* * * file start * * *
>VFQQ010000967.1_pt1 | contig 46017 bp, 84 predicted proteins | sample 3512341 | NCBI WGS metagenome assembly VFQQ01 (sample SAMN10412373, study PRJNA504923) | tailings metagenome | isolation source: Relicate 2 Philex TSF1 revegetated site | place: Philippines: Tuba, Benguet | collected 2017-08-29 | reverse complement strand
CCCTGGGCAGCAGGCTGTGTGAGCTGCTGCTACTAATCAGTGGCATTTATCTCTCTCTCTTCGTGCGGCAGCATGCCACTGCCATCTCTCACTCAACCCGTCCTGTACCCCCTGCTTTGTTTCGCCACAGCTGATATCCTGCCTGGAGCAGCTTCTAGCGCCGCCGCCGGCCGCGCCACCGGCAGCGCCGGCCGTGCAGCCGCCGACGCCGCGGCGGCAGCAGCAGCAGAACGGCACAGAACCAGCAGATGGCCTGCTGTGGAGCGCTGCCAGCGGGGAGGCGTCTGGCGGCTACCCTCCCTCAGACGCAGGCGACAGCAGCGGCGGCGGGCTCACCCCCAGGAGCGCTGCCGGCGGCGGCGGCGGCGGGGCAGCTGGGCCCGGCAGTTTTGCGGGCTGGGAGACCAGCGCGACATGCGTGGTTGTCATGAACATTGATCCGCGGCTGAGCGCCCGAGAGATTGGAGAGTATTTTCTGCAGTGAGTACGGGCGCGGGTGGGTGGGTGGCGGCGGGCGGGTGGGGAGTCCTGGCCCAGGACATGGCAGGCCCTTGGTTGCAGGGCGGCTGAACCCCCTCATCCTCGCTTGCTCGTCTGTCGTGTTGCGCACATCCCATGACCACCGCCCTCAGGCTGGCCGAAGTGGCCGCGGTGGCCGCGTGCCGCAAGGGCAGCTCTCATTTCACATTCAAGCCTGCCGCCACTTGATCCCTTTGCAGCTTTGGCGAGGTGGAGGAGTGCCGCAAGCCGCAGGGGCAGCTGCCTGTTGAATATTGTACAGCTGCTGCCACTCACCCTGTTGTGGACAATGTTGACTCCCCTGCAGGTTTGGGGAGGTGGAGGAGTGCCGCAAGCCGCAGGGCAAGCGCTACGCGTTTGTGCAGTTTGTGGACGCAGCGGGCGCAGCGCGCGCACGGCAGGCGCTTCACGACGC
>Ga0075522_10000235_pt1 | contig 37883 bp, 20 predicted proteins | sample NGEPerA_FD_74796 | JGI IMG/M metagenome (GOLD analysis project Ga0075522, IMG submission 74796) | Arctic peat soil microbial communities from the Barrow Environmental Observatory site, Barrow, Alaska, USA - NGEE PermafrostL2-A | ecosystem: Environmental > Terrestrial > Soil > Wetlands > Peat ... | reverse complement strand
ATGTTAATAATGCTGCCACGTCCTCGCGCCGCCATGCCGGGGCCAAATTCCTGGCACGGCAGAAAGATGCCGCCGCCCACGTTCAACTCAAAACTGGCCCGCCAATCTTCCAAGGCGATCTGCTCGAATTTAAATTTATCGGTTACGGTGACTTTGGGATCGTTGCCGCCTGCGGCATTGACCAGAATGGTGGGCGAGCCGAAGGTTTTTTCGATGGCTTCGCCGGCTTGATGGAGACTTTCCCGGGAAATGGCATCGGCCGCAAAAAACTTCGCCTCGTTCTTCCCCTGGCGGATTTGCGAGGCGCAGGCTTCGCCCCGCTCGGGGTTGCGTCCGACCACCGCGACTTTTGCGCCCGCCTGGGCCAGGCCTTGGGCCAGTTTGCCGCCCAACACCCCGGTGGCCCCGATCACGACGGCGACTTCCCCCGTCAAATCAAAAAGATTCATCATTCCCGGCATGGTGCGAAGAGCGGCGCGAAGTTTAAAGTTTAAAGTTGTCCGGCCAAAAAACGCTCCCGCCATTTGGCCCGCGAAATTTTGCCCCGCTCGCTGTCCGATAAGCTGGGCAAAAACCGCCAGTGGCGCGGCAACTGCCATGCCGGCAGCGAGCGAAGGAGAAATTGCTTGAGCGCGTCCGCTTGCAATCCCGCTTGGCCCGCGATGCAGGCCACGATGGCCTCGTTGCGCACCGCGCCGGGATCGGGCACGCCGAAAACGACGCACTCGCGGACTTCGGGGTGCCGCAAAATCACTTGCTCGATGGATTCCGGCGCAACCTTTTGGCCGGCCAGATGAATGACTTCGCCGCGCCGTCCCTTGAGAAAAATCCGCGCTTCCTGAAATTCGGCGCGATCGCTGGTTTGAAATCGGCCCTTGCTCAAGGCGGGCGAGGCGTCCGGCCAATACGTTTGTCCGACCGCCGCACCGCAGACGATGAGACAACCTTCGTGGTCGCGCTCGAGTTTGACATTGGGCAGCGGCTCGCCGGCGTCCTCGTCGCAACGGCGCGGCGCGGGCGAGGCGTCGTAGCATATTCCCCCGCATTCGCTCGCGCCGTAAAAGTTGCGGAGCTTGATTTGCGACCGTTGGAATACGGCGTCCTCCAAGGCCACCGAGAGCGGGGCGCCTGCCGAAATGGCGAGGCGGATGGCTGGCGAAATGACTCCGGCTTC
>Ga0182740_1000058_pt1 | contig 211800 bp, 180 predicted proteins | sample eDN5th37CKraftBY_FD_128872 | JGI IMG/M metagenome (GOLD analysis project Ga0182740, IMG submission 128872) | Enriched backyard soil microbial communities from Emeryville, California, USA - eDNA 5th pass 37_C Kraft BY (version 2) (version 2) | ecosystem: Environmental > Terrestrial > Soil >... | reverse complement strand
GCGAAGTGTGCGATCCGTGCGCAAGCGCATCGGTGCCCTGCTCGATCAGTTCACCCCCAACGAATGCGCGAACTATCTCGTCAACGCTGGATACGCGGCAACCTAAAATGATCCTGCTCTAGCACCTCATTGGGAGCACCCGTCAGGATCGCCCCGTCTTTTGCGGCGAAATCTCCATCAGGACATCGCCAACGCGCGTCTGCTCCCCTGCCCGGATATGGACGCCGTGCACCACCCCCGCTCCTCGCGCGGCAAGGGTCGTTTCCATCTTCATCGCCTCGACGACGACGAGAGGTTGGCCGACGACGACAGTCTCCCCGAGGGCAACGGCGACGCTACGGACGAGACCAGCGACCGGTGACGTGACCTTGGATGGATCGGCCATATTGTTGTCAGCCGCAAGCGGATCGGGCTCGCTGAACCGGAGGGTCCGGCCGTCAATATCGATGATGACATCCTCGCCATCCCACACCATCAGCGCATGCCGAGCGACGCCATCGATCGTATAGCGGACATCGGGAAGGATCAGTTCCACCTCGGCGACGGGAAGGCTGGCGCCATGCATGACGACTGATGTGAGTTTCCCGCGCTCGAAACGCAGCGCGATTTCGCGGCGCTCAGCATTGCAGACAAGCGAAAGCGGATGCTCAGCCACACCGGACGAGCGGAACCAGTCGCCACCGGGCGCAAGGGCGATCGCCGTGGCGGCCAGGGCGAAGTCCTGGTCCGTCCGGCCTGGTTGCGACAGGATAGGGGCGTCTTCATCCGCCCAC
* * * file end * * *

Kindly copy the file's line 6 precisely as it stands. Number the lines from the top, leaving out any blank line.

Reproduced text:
GCGAAGTGTGCGATCCGTGCGCAAGCGCATCGGTGCCCTGCTCGATCAGTTCACCCCCAACGAATGCGCGAACTATCTCGTCAACGCTGGATACGCGGCAACCTAAAATGATCCTGCTCTAGCACCTCATTGGGAGCACCCGTCAGGATCGCCCCGTCTTTTGCGGCGAAATCTCCATCAGGACATCGCCAACGCGCGTCTGCTCCCCTGCCCGGATATGGACGCCGTGCACCACCCCCGCTCCTCGCGCGGCAAGGGTCGTTTCCATCTTCATCGCCTCGACGACGACGAGAGGTTGGCCGACGACGACAGTCTCCCCGAGGGCAACGGCGACGCTACGGACGAGACCAGCGACCGGTGACGTGACCTTGGATGGATCGGCCATATTGTTGTCAGCCGCAAGCGGATCGGGCTCGCTGAACCGGAGGGTCCGGCCGTCAATATCGATGATGACATCCTCGCCATCCCACACCATCAGCGCATGCCGAGCGACGCCATCGATCGTATAGCGGACATCGGGAAGGATCAGTTCCACCTCGGCGACGGGAAGGCTGGCGCCATGCATGACGACTGATGTGAGTTTCCCGCGCTCGAAACGCAGCGCGATTTCGCGGCGCTCAGCATTGCAGACAAGCGAAAGCGGATGCTCAGCCACACCGGACGAGCGGAACCAGTCGCCACCGGGCGCAAGGGCGATCGCCGTGGCGGCCAGGGCGAAGTCCTGGTCCGTCCGGCCTGGTTGCGACAGGATAGGGGCGTCTTCATCCGCCCAC